This past summer I was in the position to hire for an admin job for my office. In less than two weeks, I received 135 resumes, of which only 20-30 were junk (over-qualified…think MBA degree… or severely under-qualified). So how does one stand out from the 100+ remaining applicants?
- Network: In my case, any applicant that was referred to me received a phone interview. Networking and being referred to a hiring manager may not guarantee a phone interview, but your application will get a serious look. This has been my experience when referring candidates onto hiring managers at ad agencies…if the person is a viable candidate, the person usually receives an interview.
- Tailor: The person I ended up hiring (applicant was not a referral) did a great job of tailoring the application to address skills mentioned in the posting. The resume/application is often the only impression one gets to make on a hiring manager – by highlighting skills that are not specifically mentioned in the job posting, you could be hurting your application because you are communicating you would prefer another job. As an example, I received resumes highlighting teaching, event planning, and sales skills for the admin assistant position. The person I hired highlighted experience running an office, handling difficult customers, remaining calm in pressure situations, and creating a welcoming environment – skills I indicated were a ‘must’ on the job posting. This showed me the individual took the time to think about my hiring needs, thought through past experiences, and understood the job – what hiring manager wouldn’t want that in an employee?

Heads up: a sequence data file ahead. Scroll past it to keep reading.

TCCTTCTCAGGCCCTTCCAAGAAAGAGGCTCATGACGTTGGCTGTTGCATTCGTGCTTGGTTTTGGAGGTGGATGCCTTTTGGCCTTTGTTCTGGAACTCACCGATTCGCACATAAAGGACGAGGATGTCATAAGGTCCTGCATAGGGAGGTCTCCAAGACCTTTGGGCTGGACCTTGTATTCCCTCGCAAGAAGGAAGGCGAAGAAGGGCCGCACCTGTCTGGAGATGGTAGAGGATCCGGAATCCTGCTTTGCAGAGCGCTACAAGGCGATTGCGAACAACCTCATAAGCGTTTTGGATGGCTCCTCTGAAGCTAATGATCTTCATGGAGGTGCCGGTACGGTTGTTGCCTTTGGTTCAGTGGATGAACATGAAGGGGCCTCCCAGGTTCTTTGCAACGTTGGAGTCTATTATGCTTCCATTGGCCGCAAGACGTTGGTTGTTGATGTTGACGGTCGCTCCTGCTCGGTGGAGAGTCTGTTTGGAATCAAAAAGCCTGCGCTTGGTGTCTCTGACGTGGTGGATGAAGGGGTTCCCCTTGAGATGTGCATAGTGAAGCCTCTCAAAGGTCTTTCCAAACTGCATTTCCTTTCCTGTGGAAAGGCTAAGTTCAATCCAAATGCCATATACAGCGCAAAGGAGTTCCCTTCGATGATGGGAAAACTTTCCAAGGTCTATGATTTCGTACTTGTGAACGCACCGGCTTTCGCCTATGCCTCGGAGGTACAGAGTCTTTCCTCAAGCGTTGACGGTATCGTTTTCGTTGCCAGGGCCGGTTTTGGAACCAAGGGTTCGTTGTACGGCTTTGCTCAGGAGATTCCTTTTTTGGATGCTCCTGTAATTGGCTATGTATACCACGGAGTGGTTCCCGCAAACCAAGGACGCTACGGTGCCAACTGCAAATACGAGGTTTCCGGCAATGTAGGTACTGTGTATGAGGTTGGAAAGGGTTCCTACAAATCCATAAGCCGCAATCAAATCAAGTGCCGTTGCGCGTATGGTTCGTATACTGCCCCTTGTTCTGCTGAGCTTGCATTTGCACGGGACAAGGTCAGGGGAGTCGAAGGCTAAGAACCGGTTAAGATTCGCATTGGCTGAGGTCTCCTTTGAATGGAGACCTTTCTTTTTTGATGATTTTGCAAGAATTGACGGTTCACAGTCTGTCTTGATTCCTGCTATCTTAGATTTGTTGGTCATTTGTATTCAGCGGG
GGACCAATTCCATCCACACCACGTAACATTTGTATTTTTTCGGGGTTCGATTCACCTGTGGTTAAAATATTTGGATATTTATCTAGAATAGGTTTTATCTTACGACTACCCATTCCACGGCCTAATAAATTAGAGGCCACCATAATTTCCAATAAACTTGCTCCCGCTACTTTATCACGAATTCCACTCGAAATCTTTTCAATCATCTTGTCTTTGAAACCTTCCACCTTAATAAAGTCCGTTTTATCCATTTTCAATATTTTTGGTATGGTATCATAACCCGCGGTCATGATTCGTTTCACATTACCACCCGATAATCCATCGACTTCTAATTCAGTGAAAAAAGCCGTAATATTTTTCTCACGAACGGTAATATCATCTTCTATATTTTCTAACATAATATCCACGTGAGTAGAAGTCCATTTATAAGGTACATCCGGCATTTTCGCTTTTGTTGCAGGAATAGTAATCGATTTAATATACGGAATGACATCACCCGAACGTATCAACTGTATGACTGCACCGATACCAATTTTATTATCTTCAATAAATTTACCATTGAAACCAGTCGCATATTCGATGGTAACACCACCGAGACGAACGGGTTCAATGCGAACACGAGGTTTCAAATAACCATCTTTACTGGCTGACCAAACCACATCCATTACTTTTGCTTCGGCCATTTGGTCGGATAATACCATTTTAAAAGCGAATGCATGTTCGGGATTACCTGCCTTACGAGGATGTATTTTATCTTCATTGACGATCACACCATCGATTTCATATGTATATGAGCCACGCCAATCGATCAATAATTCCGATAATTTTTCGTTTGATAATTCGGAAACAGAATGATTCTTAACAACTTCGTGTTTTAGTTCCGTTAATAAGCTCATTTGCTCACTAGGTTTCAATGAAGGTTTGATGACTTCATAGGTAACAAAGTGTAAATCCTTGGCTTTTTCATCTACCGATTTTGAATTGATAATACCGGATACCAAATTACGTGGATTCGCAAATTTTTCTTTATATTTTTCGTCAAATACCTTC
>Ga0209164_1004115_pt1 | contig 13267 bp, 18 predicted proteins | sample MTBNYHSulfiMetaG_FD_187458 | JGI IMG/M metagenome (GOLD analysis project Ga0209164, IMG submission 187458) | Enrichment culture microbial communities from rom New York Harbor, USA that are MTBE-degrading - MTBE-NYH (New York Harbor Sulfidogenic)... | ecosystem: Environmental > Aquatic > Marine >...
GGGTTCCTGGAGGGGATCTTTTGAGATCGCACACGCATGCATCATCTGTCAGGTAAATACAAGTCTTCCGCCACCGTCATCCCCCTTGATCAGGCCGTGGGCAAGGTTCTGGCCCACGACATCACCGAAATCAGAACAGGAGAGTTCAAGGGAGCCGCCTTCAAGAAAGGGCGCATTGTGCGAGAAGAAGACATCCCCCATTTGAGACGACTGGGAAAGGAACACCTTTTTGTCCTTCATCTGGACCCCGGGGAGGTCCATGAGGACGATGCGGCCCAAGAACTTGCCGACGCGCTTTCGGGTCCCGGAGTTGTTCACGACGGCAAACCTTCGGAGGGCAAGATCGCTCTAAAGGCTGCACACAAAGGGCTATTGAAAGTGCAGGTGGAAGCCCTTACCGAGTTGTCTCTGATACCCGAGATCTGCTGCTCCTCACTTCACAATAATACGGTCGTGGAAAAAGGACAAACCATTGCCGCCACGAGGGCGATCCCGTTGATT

- Target: When I hear from job hunters that they have applied to 500 jobs in the past month and have not received a single interview, I ask if they think sending another 500 resumes next month will the the trick to turn around their luck? Randomly applying to jobs in hopes that something will stick is a low percentage job hunting strategy, along the lines of playing the lottery as a way to plan for your retirement. Target an industry and job function, focus your energies, and evaluate what strategies have been successful for you. If something works for you when job hunting, keep going with that strategy.
For more ideas on how to be stand out, check out:
Any additional ideas of how to stand out?